The infamous 13.5km climb up towards Dienten/Hochkonig kind of lulls you into a false sense of security, starting with a fairly gentle steady climb for the first 10km. We'd driven the course earlier in the week so I knew what was waiting for us closer to the top - it would have been easy to go up this first bit a lot faster but I knew I'd suffer for it later so I stuck to my planned power output and focused on spinning up, staying comfortable. I like a good climb so I was enjoying myself at this point. The sun was shining and the Austrian landscape provided some amazing views. We made our way through Dienten and with the locals' cries of 'hup hup hup' ringing in our ears it was time for the real climbing to start. I won't lie, this last 3.5km or so is pretty damn steep and there's a certain amount of digging deep required to get up it. This is where I was so thankful for the rides we did on training camp in Majorca because I knew that I could do this, no matter how much my quads were burning. There were a few people stopping and walking around me but I was determined to just keep pedalling. When things get tough, you get tougher. There was some great support from spectators near the top which definitely gave me a little boost and suddenly I was at the top, feeling good. The descent is steep and a little bit technical to begin with, with a few sharp turns so I kept my wits about me and just concentrated on getting down safely. The rest of the course is great, with lots of fast flat sections and a few little hills to keep things interesting. I could feel the climb in my legs by the end, but I was way ahead of where I thought I would be and generally felt good. I rolled into T2 with a 3hr 16 minute bike split. Considering this time last year I was still clinging on for dear life whilst riding around at 16kph, not even able to get my bottle out of its cage without stopping, this was a pretty big achievement!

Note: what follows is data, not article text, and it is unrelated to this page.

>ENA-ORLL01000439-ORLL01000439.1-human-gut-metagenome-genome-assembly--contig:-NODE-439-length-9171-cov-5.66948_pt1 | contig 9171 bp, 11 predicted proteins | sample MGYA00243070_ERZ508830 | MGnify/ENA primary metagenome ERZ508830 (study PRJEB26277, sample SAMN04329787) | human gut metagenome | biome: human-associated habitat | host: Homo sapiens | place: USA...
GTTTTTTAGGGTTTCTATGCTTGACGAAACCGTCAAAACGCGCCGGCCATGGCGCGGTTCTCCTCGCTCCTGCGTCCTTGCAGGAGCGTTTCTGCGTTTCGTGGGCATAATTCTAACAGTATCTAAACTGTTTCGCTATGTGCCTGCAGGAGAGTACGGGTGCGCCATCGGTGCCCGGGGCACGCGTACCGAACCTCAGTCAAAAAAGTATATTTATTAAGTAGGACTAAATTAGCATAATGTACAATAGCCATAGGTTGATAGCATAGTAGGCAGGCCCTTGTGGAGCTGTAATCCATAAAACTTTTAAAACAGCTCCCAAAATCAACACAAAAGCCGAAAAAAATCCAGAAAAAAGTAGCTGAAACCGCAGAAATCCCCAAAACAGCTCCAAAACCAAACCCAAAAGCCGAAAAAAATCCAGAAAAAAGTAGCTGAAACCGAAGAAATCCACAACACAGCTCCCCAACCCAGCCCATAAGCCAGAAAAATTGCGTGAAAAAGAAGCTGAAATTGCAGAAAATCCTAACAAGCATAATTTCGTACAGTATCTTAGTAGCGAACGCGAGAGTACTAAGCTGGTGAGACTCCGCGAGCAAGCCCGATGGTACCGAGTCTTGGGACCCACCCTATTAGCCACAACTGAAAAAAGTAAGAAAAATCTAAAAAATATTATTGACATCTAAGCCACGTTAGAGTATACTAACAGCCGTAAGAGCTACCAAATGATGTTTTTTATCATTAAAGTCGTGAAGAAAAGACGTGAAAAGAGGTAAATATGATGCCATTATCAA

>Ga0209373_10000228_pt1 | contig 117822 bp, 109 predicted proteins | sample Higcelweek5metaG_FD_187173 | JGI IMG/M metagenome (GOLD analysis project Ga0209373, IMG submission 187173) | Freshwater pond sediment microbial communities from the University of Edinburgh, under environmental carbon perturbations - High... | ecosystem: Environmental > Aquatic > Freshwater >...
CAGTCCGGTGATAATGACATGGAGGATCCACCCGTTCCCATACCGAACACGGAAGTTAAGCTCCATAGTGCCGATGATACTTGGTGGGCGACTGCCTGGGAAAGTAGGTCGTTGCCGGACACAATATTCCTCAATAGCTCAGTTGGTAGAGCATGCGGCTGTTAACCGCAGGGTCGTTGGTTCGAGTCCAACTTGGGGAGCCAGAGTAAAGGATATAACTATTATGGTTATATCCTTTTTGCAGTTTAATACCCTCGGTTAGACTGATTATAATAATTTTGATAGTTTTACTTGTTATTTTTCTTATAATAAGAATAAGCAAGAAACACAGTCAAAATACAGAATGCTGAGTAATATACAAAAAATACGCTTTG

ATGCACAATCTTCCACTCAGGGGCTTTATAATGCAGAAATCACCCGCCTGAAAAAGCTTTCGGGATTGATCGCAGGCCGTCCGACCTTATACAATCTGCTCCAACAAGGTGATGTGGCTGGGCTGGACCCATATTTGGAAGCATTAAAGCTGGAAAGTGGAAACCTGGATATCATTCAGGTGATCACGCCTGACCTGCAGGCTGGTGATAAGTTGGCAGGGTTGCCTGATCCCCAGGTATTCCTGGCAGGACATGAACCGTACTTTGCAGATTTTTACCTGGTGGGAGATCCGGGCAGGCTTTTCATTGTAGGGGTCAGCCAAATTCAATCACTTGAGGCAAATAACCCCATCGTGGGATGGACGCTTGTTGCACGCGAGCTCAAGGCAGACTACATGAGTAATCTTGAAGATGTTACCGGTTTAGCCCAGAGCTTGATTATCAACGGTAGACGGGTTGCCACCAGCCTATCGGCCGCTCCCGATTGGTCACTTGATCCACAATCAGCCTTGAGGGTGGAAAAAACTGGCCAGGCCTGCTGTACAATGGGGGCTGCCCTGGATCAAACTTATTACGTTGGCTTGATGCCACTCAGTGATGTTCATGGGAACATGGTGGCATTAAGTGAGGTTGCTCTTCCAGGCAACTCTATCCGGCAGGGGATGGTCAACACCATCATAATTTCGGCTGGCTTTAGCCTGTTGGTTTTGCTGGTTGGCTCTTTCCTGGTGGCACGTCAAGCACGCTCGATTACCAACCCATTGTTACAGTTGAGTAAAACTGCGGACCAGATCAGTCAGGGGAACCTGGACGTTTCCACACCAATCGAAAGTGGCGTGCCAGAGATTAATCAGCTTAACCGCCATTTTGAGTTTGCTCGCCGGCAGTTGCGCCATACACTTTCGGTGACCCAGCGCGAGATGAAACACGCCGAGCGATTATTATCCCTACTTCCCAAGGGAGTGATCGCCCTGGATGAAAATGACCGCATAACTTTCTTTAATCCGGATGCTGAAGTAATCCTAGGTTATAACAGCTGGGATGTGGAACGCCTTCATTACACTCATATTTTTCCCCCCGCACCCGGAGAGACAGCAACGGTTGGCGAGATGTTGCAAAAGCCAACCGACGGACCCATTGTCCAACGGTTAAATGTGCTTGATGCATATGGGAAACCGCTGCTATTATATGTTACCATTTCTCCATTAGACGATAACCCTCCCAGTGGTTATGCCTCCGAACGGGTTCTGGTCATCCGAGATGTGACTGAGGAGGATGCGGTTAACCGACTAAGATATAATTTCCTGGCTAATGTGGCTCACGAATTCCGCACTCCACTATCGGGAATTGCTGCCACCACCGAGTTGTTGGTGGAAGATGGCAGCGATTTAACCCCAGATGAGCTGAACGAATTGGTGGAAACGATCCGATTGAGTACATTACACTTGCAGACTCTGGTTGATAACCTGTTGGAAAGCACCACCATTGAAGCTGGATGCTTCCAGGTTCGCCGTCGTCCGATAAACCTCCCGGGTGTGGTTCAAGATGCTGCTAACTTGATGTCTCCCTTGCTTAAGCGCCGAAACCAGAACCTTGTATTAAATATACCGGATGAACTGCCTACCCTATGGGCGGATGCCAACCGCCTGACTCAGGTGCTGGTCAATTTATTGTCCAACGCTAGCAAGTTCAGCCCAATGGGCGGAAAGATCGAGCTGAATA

Just the small matter of a half marathon to go. The weather was fairly hot while I was on the bike but thankfully it clouded over making the temperature a little more comfortable for running. I felt great for the first 2km, running a good 10 secs faster per km than I had planned without pushing at all. 'Awesome', I thought to myself, 'it's going to be a good running day'. Hah. Famous last words indeed. As I headed out of Zell am See and collected my first lap band it was like someone flipped a switch and I was hit with all the pain. Everything hurt. My running has been feeling strong recently but clearly there's still a lot of work to be done. I quickly ditched my pace plan and just focused on putting one foot in front of the other, running as much as I could and walking the aid stations. The long uphill to Thumersbach felt never ending but I just kept going. It wasn't fast and it wasn't pretty but I knew I was still on for a sub 6 hour 30 mins overall time. Finally I was coming towards the end of my final lap. 1km to go.